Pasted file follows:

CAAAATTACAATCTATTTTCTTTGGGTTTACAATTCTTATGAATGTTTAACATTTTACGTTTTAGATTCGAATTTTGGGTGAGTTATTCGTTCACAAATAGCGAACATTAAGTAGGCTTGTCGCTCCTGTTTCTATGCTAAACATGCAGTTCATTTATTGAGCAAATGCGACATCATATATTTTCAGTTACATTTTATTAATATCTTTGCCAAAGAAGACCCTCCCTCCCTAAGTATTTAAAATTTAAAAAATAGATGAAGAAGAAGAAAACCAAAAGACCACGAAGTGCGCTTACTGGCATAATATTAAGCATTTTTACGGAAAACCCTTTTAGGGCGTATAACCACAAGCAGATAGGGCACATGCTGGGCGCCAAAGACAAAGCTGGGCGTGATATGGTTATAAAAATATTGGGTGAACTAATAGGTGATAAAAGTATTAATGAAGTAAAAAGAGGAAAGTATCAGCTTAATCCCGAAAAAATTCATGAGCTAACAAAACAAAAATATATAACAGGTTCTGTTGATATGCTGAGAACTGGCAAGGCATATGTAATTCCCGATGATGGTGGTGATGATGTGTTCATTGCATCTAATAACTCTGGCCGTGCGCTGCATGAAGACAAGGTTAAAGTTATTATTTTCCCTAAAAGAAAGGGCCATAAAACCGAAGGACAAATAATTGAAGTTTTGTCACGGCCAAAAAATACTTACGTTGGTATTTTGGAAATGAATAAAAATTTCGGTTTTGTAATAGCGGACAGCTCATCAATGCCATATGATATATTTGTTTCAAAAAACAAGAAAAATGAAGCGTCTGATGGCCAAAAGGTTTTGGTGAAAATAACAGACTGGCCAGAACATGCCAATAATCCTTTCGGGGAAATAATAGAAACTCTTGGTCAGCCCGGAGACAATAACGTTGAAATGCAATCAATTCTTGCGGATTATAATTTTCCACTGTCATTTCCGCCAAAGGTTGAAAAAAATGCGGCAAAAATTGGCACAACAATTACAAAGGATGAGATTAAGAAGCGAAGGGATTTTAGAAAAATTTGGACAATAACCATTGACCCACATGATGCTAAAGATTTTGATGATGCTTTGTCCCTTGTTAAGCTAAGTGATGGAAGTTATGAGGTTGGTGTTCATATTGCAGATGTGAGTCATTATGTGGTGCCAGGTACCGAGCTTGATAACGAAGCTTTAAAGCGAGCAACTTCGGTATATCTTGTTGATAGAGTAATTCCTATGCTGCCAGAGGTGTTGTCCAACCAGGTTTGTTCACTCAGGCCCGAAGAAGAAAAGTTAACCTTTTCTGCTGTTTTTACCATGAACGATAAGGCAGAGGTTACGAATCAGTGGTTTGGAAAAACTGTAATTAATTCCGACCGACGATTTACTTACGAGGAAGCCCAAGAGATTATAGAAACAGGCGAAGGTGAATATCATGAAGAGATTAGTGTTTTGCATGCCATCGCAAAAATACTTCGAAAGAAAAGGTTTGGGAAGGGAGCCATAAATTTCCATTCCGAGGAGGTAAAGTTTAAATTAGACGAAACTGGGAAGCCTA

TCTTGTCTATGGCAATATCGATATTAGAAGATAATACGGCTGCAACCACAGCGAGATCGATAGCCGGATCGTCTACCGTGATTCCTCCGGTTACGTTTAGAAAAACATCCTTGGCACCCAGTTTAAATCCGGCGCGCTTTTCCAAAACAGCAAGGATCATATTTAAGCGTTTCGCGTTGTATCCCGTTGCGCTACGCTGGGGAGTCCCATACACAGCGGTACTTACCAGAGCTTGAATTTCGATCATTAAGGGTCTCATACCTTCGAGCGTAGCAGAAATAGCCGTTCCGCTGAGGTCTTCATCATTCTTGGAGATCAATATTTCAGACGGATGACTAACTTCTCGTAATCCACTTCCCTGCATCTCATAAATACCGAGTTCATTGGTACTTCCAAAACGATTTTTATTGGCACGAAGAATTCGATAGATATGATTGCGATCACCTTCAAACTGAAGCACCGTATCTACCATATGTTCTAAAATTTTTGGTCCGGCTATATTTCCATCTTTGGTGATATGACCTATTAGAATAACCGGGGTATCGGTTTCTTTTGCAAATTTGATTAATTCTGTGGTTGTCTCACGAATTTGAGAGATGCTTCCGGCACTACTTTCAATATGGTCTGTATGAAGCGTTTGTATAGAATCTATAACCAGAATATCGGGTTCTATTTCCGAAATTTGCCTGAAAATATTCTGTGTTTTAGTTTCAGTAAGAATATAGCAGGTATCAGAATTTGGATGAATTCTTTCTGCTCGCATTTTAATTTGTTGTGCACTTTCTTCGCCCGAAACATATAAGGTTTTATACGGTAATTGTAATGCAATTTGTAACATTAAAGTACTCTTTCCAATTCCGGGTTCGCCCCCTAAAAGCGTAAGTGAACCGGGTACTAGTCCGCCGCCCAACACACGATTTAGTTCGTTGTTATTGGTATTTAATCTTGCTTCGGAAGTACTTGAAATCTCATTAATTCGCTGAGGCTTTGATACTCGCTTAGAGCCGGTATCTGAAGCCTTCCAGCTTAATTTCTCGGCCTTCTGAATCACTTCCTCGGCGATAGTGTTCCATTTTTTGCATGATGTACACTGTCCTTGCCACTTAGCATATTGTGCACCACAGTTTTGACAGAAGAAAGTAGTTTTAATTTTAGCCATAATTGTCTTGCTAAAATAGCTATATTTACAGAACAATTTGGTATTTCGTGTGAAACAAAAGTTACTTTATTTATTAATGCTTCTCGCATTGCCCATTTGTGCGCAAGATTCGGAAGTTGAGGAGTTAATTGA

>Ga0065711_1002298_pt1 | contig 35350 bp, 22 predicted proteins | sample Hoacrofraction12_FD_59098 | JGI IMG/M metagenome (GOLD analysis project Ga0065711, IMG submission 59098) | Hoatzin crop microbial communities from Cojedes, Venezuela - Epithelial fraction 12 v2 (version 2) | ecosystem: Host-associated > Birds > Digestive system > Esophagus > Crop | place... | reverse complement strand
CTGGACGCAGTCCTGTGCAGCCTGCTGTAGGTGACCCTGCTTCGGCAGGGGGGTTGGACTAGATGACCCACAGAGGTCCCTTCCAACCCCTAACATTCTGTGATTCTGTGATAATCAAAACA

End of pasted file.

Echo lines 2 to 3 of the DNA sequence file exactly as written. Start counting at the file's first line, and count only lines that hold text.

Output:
TCTTGTCTATGGCAATATCGATATTAGAAGATAATACGGCTGCAACCACAGCGAGATCGATAGCCGGATCGTCTACCGTGATTCCTCCGGTTACGTTTAGAAAAACATCCTTGGCACCCAGTTTAAATCCGGCGCGCTTTTCCAAAACAGCAAGGATCATATTTAAGCGTTTCGCGTTGTATCCCGTTGCGCTACGCTGGGGAGTCCCATACACAGCGGTACTTACCAGAGCTTGAATTTCGATCATTAAGGGTCTCATACCTTCGAGCGTAGCAGAAATAGCCGTTCCGCTGAGGTCTTCATCATTCTTGGAGATCAATATTTCAGACGGATGACTAACTTCTCGTAATCCACTTCCCTGCATCTCATAAATACCGAGTTCATTGGTACTTCCAAAACGATTTTTATTGGCACGAAGAATTCGATAGATATGATTGCGATCACCTTCAAACTGAAGCACCGTATCTACCATATGTTCTAAAATTTTTGGTCCGGCTATATTTCCATCTTTGGTGATATGACCTATTAGAATAACCGGGGTATCGGTTTCTTTTGCAAATTTGATTAATTCTGTGGTTGTCTCACGAATTTGAGAGATGCTTCCGGCACTACTTTCAATATGGTCTGTATGAAGCGTTTGTATAGAATCTATAACCAGAATATCGGGTTCTATTTCCGAAATTTGCCTGAAAATATTCTGTGTTTTAGTTTCAGTAAGAATATAGCAGGTATCAGAATTTGGATGAATTCTTTCTGCTCGCATTTTAATTTGTTGTGCACTTTCTTCGCCCGAAACATATAAGGTTTTATACGGTAATTGTAATGCAATTTGTAACATTAAAGTACTCTTTCCAATTCCGGGTTCGCCCCCTAAAAGCGTAAGTGAACCGGGTACTAGTCCGCCGCCCAACACACGATTTAGTTCGTTGTTATTGGTATTTAATCTTGCTTCGGAAGTACTTGAAATCTCATTAATTCGCTGAGGCTTTGATACTCGCTTAGAGCCGGTATCTGAAGCCTTCCAGCTTAATTTCTCGGCCTTCTGAATCACTTCCTCGGCGATAGTGTTCCATTTTTTGCATGATGTACACTGTCCTTGCCACTTAGCATATTGTGCACCACAGTTTTGACAGAAGAAAGTAGTTTTAATTTTAGCCATAATTGTCTTGCTAAAATAGCTATATTTACAGAACAATTTGGTATTTCGTGTGAAACAAAAGTTACTTTATTTATTAATGCTTCTCGCATTGCCCATTTGTGCGCAAGATTCGGAAGTTGAGGAGTTAATTGA

>Ga0065711_1002298_pt1 | contig 35350 bp, 22 predicted proteins | sample Hoacrofraction12_FD_59098 | JGI IMG/M metagenome (GOLD analysis project Ga0065711, IMG submission 59098) | Hoatzin crop microbial communities from Cojedes, Venezuela - Epithelial fraction 12 v2 (version 2) | ecosystem: Host-associated > Birds > Digestive system > Esophagus > Crop | place... | reverse complement strand